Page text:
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Yellow-eyed penguin deaths in set nets highlight need for urgent action - Forest and Bird

Forest and Bird is calling for urgent action to better protect the endangered yellow-eyed penguin from fishing threats.

The conservation group claims the survival of the population "depends on what is essentially a guessing game".

That’s because in the 2017/2018 data period there were three reported incidents, but an observer rate of just 10.4 per cent, Forest and Bird says.

It therefore estimates 30 hoiho, or yellow-eyed penguins, died in the data period, due to set nets.

The incidents occurred in the East Coast South Island fishery and the Southland to Fiordland fishery.

The Yellow-Eyed Penguin Trust agrees with Forest and Bird that set nets pose a risk but believes the number of hoiho killed as a result would have been less than 30.

It says the Aquatic Environment and Biodiversity Annual review for 2017 estimated 17 birds would have died.

The trust said set nets are just one of the many threats facing the species, with starvation a particular concern this year.

"With only 10 per cent observer coverage in these fisheries we can never know the full picture of what is happening at sea. The survival of our mainland hoiho population depends on what is essentially a guessing game," says Forest and Bird’s chief executive Kevin Hague.

"Government proposals to create marine reserves and protected areas on the South Island’s east coast and a proposed new threat management strategy are positive steps but leave the threat to penguins from set net fishing wide open," he says.    

A draft Hoiho Threat Management Strategy and accompanying action plan, currently open for consultation, don’t propose any concrete steps to protect the mainland population of hoiho from fishing threats, Mr Hague says.

"It’s time for the industry to stop resisting efforts for human or electronic monitoring on their boats, or otherwise stop using set nets in penguin habitat," he says.

Not all of the factors causing the decline of the hoiho are well understood, including disease, starvation and climate change-related issues, Mr Hague says. 

"But the danger posed by set nets is well understood and we have to remove this threat from the hoiho’s environment to ensure they continue to live and breed around our southern coasts."

At the start of last breeding season, there were 227 nests counted for the genetically distinct mainland population, which takes in the southeast and southern South Island, Stewart Island and Whenua Hou/Codfish Island. 

This was down from about 600 pairs counted around a decade ago. 

'Incorrect' says MPI

The Ministry for Primary Industries says Forest and Bird's analysis is incorrect, as are their assumptions of bycatch of hoiho and the amount of observer coverage.

Over the past five years, a total of nine hoiho captures have been reported by commercial fishers and/or observed by Fisheries New Zealand Observers, says Stuart Anderson, MPI Director Fisheries Management.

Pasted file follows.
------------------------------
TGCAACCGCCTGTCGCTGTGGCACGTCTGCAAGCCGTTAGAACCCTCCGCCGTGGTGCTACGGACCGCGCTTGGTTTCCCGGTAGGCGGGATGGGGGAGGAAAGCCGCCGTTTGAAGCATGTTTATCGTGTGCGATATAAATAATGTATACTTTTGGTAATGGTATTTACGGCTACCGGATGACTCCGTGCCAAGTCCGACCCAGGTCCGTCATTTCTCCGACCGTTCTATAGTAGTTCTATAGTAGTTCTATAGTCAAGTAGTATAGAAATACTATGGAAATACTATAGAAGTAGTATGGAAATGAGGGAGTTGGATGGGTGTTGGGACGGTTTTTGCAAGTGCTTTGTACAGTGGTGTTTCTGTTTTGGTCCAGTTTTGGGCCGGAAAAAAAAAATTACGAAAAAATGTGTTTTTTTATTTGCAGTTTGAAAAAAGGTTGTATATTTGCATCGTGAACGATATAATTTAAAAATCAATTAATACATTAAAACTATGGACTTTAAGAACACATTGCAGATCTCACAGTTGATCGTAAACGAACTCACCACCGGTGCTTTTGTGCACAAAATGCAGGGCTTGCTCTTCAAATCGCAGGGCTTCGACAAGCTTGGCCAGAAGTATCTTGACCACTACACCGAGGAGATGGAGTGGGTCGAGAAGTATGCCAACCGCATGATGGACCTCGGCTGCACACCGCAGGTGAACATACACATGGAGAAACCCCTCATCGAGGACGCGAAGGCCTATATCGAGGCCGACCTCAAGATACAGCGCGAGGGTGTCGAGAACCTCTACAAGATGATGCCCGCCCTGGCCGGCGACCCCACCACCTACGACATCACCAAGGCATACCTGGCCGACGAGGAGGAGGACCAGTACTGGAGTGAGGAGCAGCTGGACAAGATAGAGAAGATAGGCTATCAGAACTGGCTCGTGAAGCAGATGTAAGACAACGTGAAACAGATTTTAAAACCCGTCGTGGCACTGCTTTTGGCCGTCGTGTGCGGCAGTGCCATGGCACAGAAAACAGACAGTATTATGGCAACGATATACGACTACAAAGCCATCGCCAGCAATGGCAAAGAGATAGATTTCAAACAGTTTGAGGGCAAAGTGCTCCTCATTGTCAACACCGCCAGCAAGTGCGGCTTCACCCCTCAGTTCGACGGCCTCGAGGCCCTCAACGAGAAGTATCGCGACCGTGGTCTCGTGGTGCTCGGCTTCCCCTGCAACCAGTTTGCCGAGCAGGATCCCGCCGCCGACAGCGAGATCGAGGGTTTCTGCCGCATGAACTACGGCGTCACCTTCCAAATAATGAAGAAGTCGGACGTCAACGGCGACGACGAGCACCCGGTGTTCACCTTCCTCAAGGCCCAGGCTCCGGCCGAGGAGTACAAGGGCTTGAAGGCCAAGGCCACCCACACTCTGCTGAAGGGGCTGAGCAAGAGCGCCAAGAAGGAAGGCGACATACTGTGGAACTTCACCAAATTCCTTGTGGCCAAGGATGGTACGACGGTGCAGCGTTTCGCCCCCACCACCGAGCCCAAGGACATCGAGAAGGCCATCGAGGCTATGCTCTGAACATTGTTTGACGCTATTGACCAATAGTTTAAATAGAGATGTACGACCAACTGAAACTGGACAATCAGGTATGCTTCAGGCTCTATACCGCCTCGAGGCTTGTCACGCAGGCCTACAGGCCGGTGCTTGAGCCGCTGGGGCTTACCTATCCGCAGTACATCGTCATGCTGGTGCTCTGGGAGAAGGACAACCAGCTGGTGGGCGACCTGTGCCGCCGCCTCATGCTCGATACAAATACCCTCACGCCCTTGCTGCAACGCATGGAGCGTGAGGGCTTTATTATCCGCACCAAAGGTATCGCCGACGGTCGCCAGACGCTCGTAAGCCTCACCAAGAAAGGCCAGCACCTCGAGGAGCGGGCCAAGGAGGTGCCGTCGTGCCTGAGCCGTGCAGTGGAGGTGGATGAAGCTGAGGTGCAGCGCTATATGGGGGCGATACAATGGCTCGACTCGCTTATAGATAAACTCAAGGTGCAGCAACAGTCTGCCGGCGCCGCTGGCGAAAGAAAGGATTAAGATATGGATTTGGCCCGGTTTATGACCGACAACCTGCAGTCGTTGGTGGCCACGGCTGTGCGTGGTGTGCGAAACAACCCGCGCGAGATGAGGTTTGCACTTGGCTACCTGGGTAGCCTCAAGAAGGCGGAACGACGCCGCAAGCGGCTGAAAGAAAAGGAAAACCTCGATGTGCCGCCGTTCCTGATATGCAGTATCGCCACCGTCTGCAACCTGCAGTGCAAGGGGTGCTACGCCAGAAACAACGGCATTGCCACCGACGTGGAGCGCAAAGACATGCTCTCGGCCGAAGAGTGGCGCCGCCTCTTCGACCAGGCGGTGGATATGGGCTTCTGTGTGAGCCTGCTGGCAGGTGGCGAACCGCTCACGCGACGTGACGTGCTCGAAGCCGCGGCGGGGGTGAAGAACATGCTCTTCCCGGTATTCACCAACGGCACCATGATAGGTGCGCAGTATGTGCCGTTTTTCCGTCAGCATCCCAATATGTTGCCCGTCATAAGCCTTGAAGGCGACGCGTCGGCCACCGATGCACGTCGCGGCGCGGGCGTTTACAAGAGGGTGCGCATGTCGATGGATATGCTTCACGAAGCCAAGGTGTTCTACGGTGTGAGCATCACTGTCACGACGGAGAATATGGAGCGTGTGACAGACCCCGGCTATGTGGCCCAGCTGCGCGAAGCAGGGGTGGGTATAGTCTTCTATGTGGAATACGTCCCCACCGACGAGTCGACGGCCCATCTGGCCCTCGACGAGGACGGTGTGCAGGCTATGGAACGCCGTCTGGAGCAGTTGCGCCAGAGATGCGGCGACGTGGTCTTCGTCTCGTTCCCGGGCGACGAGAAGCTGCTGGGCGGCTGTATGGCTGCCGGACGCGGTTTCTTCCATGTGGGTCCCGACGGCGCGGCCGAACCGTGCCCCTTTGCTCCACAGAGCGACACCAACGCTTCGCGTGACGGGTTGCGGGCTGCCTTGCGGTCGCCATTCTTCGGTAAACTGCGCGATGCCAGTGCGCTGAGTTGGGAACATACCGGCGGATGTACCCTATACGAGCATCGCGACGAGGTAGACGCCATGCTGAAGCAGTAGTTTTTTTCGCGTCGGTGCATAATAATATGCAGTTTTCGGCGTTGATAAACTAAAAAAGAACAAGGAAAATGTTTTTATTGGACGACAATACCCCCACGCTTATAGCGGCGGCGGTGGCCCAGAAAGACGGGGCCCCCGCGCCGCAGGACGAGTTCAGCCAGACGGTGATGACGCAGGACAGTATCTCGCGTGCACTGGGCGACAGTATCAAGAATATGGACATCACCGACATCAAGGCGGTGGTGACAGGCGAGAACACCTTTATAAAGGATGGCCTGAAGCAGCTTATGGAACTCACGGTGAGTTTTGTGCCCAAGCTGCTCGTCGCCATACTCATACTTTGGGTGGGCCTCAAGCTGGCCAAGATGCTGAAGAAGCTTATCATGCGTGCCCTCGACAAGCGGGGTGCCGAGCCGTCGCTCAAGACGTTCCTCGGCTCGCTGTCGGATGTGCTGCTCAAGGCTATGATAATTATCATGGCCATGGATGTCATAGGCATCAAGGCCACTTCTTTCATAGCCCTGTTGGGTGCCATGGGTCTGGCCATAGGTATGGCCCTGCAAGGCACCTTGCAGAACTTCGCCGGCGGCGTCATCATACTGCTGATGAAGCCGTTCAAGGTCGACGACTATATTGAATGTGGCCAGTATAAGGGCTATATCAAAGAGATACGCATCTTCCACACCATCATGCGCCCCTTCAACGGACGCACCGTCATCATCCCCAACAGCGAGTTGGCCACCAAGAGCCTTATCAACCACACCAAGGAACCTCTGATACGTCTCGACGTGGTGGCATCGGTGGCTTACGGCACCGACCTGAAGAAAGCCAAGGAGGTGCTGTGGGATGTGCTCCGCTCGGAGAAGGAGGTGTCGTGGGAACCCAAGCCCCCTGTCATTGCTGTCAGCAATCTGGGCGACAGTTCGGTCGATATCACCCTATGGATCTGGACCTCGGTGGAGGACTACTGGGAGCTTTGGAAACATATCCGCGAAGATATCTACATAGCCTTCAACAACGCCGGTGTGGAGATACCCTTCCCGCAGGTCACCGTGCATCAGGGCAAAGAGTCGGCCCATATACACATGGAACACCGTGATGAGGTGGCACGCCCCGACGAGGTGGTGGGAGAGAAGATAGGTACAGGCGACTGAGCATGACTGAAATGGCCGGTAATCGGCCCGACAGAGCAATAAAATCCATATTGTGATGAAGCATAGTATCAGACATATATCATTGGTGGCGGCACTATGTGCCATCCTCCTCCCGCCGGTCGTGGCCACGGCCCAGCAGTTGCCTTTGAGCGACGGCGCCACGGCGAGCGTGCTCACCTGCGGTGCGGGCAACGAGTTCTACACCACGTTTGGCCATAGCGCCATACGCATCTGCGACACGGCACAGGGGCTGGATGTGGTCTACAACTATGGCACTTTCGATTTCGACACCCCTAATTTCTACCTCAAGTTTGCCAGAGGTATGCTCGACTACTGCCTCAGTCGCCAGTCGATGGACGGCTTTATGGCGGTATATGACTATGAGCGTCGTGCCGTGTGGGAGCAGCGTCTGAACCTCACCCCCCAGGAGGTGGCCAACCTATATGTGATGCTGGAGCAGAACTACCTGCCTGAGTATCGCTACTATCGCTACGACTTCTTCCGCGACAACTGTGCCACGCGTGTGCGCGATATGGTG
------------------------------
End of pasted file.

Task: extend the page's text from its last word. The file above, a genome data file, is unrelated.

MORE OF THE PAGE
As observers are not placed on all vessels, there is uncertainty regarding the number of total captures on un-observed vessels, Mr Anderson says. 

Between a quarter and half of the high-risk fleet carry observers, depending on the year and area, not 10 per cent as suggested by Forest and Bird, he says. 

"A full scientific reassessment of fishing-related hoiho captures will be completed next year. We expect that this will give us a much more reliable estimate of the impacts on hoiho from fishing (beyond just observed and reported captures)," Mr Anderson says.

Fisheries New Zealand is working alongside DOC, Ngai Tahu, the Yellow-eyed Penguin Trust to develop a strategy and five-year action plan to protect hoiho, he says. 

"This work is coordinated, based on the best scientific information, and focussed on areas that will make the most difference to hoiho in the long run."

In the meantime, MPI continues its work to roll out electronic reporting and positioning to all fishing vessels, and place Fisheries New Zealand observers on board fishing vessels to ensure the ministry has robust information, he says.

Work also continues to improve fisheries risk assessment and identify further science information needed to support MPI in managing risk from fishing.

And it is engaging with fishers and researchers to share information and develop mitigation measures.

Other work includes developing operational procedures and vessel-specific risk management plans for set net vessels operating near hoiho habitat, including voluntary commercial set net closures such as that around Whenua Hou, Codfish Island, Mr Anderson says.

An update of the National Plan of Action for seabirds is currently with ministers awaiting their decision to publicly consult, he says.

'Scaremongering'

Fisheries Inshore New Zealand, which represents commercial fishers, says Forest and Bird is scaremongering.

There were three yellow-eyed penguins caught, not 30 in 2017/2018, says chief executive Dr Jeremy Helson.

Official records show in 2016/2017 there were no yellow-eyed penguins reported to have been caught in set nets, but in 2015/2016 there were three.

"Fishing has a small impact on this population but is mitigating its effects and is also voluntarily supplying fish to rescue centres to feed the penguins," Dr Helson said.

"If Forest and Bird really wanted to save these birds they would put all their resources into the real and identified issues causing their depletion."

Dr Helson says these include starvation due to increased water temperatures. This is a sub-Antarctic species that is not coping so far North, he says. 

The other issues causing the depletion of the penguins are disease, particularly avian malaria; predation from barracouda, great white sharks, sea lions and leopard seals; and human threats including dog attacks and tourism, he says.

Yellow eyed penguin. Source: 1 NEWS